The Psychology Behind a Grocery Store
Discovering The Fresh Market
When I moved to Greenville, South Carolina, I had no idea I would be giving up my Kroger rewards card. Not one Kroger grocery store in the Upstate. However, I have discovered The Fresh Market. Similar to a Whole Foods, but much smaller in scale, The Fresh Market focus’ on natural or organic food products. Not to say, everything is healthy in The Fresh Market, the bakery with fresh bread and an entire dessert case, I enjoy looking at all the fresh produce and “feeling” like I am eating more healthy.
Entering the Grocery Store
When you enter The Fresh Market, you immediately go through a rough tiled floor, surrounded by fresh cut flowers. Of course, this is done for a reason. Customers are intentionally exposed to “sensory overload,” in order to stimulate your senses, especially your salivary glands through sight, smell and taste, which entice you to spend money on things that weren’t necessarily on your list. The rough tile floor slows your pace, so you will look all around.
In almost EVERY grocery store, this is why the bakery, florist and produce are displayed as the first items you encounter during your shopping trip. These departments operate on high margins and depend on effectively drawing customers by stimulating their senses.
The Back of the Store
Haven’t you noticed, milk, meat and sometimes bread, are all in the rear of the store? You have to walk through the chips, cookies or candy isle in order to get to the “real” reason you stopped by the store in the first place. These “staple” items are strategically placed in the back of the store, making it hard for you to resist grabbing other items NOT on your list. Grocery store strategist want to maximize your time in their store by having you travel down as many aisles as possible.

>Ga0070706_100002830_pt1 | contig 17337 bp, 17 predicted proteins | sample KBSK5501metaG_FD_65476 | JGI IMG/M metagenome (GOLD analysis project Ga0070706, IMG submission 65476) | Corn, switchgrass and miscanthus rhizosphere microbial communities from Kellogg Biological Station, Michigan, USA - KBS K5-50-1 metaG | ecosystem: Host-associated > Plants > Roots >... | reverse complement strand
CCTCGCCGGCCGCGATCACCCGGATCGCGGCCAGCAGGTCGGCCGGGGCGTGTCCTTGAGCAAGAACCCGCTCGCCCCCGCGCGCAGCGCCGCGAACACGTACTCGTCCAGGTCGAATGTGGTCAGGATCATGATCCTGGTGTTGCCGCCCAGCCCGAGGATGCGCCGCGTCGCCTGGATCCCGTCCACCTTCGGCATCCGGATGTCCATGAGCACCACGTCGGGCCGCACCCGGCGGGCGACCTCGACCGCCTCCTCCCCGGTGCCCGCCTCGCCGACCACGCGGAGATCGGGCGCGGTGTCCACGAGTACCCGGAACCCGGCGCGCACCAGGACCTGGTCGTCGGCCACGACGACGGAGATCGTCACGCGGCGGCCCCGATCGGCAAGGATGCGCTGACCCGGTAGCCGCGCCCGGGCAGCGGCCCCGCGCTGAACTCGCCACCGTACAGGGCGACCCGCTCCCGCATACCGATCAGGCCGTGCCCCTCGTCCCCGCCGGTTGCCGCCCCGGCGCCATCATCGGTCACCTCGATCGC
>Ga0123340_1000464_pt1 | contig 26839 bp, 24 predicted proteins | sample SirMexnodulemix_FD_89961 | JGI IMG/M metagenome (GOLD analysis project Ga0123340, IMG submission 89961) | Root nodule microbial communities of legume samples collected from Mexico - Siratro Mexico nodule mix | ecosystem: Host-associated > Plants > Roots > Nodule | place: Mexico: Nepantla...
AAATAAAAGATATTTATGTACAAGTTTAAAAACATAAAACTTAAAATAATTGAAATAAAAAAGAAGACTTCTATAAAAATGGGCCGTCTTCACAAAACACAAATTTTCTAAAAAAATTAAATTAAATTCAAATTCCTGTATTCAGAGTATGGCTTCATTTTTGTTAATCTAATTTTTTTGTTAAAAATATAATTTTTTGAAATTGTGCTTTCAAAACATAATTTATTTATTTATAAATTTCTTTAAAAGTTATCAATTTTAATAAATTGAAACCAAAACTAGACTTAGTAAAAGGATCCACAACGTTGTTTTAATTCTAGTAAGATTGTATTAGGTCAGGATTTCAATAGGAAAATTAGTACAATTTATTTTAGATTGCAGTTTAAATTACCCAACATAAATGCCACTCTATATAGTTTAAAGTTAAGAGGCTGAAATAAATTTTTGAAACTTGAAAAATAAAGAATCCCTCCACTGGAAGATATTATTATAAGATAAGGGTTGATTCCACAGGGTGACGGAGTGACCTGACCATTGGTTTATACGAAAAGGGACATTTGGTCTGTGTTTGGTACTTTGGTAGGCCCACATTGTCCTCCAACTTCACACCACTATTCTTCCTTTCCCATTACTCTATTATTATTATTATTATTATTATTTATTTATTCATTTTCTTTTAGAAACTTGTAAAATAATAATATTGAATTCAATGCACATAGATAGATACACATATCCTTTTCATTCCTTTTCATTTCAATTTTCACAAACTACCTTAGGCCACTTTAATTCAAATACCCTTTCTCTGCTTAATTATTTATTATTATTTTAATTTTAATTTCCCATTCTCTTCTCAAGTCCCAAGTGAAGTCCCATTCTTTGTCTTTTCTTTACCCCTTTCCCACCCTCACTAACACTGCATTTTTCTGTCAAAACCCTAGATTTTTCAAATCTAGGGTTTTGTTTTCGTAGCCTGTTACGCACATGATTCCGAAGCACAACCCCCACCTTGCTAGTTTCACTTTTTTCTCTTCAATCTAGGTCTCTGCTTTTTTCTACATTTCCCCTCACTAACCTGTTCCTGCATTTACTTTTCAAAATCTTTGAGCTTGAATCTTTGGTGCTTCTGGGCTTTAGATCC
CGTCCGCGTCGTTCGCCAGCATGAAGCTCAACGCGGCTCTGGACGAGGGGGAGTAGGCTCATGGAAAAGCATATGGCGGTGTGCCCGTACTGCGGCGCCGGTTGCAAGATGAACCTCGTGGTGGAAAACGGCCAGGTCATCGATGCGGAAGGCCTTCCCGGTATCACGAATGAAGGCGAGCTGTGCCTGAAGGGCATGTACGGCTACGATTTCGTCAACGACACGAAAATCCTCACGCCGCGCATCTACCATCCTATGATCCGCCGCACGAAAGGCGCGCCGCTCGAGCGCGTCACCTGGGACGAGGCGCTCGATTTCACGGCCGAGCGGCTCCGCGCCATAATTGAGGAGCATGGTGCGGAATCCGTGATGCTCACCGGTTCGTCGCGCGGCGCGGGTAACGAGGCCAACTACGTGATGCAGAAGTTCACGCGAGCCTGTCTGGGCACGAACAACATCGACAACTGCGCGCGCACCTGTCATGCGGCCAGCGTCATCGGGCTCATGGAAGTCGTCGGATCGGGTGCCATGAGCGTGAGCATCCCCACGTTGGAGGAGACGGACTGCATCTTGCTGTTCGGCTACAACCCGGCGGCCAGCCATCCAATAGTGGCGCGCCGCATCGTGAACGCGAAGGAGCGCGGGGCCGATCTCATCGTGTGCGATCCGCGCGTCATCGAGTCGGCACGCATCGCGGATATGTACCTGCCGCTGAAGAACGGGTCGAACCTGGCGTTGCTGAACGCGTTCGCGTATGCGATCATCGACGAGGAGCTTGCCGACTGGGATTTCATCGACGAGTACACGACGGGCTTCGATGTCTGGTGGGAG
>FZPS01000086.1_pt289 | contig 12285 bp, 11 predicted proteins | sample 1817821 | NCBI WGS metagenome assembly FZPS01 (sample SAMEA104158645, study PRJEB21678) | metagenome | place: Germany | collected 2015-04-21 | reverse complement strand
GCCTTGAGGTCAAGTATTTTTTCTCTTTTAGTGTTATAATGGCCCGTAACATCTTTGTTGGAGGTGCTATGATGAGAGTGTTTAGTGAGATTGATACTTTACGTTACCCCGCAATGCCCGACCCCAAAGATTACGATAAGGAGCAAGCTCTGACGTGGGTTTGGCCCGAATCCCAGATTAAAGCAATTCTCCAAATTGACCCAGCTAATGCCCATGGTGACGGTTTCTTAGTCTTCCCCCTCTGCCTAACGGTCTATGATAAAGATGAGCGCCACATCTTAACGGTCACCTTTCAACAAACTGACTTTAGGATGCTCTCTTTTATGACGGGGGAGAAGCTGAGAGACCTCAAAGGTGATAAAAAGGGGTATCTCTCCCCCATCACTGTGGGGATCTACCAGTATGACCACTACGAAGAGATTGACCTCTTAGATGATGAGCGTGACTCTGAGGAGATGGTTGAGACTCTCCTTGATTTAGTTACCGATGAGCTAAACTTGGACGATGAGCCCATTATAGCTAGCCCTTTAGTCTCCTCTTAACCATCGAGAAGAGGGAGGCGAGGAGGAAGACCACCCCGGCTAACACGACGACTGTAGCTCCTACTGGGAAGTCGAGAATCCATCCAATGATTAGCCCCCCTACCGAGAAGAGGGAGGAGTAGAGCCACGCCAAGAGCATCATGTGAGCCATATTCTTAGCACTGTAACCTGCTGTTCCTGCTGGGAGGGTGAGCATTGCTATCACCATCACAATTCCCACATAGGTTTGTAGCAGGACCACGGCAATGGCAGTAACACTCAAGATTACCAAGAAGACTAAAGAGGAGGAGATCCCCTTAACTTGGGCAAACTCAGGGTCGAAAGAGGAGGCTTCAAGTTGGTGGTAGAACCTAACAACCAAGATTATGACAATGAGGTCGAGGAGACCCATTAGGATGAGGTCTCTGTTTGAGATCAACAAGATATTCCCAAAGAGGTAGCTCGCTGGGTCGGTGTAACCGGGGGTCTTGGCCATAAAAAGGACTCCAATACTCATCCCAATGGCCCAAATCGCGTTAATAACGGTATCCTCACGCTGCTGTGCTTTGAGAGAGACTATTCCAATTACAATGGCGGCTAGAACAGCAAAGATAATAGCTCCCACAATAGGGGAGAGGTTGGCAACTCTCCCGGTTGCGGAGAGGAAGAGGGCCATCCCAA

Usually the foods the least healthy for you, but yield high margin returns for the store, are the ones you pass, while rushing to the back to pick up your gallon of milk. In my local Ingles, the milk is in the very back, rear corner, farthest from the entrance as you can get. The bread is in the rear of the store, opposite corner from the milk; therefore, you pass hundreds of products if you just need bread and milk.
Did you realize, food companies buy their placement on the shelves from chain grocery store conglomerates.
- Bottom shelf: home to generic brands or cheaper brands, bulk items and those distributed by smaller food companies.
- Top shelf: reserved for gourmet type items, or more expensive products. Also smaller portion products.
- Middle shelf: the most expensive and where the leading brands and best sellers want their products. This is the space that can be leased by some grocery chains to the food companies with the most power. Companies such as Nestle, Mars, General Mills and Kellogg want this middle shelf placement to catch the eyes of the shopper and children with their brightly colored packaging.
Being conscientious and understanding the psychology of retail grocery store chains can limit their profit gain from strategic floor plans and shelf stocking arrangements. Buy from local farmers markets or locally owned small food producers if you can. Realizing this mogul manipulation will result in better health for you and your family.